A decision on Tuesday by a High Court judge in Lagos to strike out the case against 47 Nigerian men arrested in 2018 for public displays of affection with people of the same sex is welcome, but more work is needed, says the Human Dignity Trust (HDT).

The men had been charged under the Same Sex Marriage (Prohibition) Act 2013 (SSMPA). The case had previously been delayed several times after prosecution witnesses failed to appear. Presiding judge, Justice Rilwan Aikawa, struck out the case and said he had done so due to the “lack of diligent prosecution.”

‘After two years of numerous court appearances and the threat of a prison sentence hanging over the mens’ heads, it is extremely welcome news that this case has been struck out,’ said Téa Braun, HDT’s Director.

Speaking to The Rustin Times, Xeenarh Mohammed, Executive Director of The Initiative for Equal Rights (TIERS), which provided legal support to the men following their arrest, said, ‘The wheels of justice are slow, but they have finally landed at our doorstep. Although we were aiming for an acquittal and a dismissal, the most important thing is that the boys are free, and they can finally start to pick up the threads of their lives.’

According to TIERS, a dismissal would have meant that the individuals are free of all charges and the case can never be brought up again in any court of law. However, a strike out means that they are free to go away now, but the police could arrest them again anytime in the future on these same charges.

HDT stands with TIERS in expressing disappointment that the threat of arrest remains. Under this draconian law, which clearly stigmatises and discriminates against LGBT Nigerians, these same individuals could be subjected to similar treatment all over again. The law itself must be struck down as a violation of basic human rights

Téa Braun, Director, HDT

In August 2018, 57 men were arrested at a hotel in the Egbeda district of Lagos. Police claimed that those arrested were about to be “initiated into a gay club”, while those arrested indicated that it was a birthday party. The men were arraigned and pleaded not guilty to charges of conspiracy, membership of a secret cult and unlawful gathering. They were subsequently charged instead under the SSMPA’s provision that criminalises the “public show of same sex amorous relationship” with up to 10 years’ imprisonment.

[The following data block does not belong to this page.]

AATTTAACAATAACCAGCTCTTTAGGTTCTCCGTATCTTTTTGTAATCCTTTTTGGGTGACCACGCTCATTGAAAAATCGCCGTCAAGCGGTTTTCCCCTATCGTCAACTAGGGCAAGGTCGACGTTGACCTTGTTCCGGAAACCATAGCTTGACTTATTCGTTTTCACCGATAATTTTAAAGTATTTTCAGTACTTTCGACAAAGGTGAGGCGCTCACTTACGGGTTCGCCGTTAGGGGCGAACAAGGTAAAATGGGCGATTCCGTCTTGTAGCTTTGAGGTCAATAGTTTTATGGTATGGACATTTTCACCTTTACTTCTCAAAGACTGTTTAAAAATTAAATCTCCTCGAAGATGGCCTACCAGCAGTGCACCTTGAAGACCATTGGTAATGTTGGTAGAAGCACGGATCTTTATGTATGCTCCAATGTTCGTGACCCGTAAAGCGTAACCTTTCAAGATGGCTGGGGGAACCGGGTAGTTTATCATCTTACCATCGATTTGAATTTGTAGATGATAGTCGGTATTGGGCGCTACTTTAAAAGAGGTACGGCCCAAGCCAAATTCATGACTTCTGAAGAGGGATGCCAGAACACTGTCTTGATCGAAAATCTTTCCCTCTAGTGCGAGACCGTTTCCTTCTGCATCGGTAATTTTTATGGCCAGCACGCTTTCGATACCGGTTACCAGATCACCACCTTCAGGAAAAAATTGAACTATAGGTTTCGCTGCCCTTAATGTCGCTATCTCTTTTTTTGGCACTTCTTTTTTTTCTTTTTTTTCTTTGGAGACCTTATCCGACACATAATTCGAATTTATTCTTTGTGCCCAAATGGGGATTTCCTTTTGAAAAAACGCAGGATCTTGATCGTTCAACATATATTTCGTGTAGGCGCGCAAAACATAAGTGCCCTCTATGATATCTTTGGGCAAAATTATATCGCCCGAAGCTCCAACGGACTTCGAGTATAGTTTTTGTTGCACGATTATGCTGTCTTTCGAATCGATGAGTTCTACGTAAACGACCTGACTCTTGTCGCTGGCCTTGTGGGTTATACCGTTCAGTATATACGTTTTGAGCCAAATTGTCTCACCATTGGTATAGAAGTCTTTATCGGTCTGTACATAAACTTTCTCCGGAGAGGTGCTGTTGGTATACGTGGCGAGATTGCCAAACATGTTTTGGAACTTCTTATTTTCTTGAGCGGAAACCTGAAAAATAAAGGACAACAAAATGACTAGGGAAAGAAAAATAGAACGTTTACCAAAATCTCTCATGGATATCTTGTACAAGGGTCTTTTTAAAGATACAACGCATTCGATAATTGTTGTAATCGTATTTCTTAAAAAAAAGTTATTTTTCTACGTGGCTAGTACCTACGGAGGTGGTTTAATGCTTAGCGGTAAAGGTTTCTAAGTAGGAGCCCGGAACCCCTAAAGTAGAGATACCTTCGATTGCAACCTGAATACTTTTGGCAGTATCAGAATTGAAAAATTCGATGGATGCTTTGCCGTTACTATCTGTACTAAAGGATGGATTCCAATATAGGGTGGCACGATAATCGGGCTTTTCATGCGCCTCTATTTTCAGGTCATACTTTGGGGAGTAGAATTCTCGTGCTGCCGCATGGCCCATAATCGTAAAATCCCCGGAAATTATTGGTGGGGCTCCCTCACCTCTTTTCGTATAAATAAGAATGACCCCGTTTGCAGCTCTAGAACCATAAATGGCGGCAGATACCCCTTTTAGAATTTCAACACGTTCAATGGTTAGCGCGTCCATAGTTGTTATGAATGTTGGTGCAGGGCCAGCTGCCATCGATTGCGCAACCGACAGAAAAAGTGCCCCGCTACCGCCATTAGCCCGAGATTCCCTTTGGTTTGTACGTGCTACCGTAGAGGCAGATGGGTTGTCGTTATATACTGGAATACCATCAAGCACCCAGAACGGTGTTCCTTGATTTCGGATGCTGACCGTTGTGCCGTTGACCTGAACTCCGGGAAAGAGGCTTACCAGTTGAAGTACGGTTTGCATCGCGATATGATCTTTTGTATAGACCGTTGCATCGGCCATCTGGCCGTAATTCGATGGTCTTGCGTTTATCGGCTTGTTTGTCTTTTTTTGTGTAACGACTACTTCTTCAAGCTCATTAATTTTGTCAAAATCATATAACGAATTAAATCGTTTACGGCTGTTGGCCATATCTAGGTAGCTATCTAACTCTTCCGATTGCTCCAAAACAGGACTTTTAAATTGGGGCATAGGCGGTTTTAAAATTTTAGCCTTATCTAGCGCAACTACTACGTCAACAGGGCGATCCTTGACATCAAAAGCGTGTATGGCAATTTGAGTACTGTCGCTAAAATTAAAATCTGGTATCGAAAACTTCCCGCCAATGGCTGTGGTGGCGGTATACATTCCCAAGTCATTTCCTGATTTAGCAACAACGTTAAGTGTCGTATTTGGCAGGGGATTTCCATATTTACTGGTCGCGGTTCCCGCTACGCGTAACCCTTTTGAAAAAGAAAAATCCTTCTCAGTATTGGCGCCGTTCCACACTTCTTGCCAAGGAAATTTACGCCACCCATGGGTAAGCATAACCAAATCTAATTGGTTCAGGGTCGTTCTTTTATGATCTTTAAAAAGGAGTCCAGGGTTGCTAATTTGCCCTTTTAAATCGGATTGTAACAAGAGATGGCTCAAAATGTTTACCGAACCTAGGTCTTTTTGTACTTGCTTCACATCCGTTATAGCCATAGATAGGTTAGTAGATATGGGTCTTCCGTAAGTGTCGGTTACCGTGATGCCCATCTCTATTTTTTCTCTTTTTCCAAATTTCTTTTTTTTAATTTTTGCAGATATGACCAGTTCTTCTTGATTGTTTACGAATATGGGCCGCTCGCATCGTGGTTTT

The charges were the first to be brought under the controversial Act, which was signed into law in 2014 under then President Goodluck Jonathan, to international outcry. Under pre-existing law, a relic of the British colonial period, Nigeria already criminalises consensual same-sex sexual activity in private, which attracts a maximum penalty of 14 years’ imprisonment. Additionally, Sharia Law in 12 northern States criminalises same-sex intimacy between both men and women.

Notes to editors

  • The Human Dignity Trust works with LGBT activists around the world to defend human rights in countries where private consensual sexual activity between adults of the same sex is criminalised. With pro bono assistance from the international legal community, we support local organisations that are challenging laws that persecute people on the basis of their sexual orientation and/or gender identity.
  • Learn more about Nigeria’s criminalisation of same-sex relations.
  • Watch stories on the TIERS website about the men and their experiences of stigma and discrimination over the last two years.

For more information contact:

Emma Eastwood, Head of Strategic Communications, HDT

T: +44 (0)20 7419 3770 / E: [email protected] / Twitter: @HumanDignityT

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Nigeria criminalises same-sex sexual activity between men and between women. The gender expression of trans people is also criminalised. Sentences include a maximum penalty of death by stoning.



In 64 countries there are still laws criminalising LGBT people which fuel stigma, legitimise prejudice and encourage violence. The Human Dignity Trust exists to change this. Your donation will help us support activists around the world to bravely challenge these discriminatory laws. Together, we can bring forward the day when no one is criminalised because of who they are or who they love.

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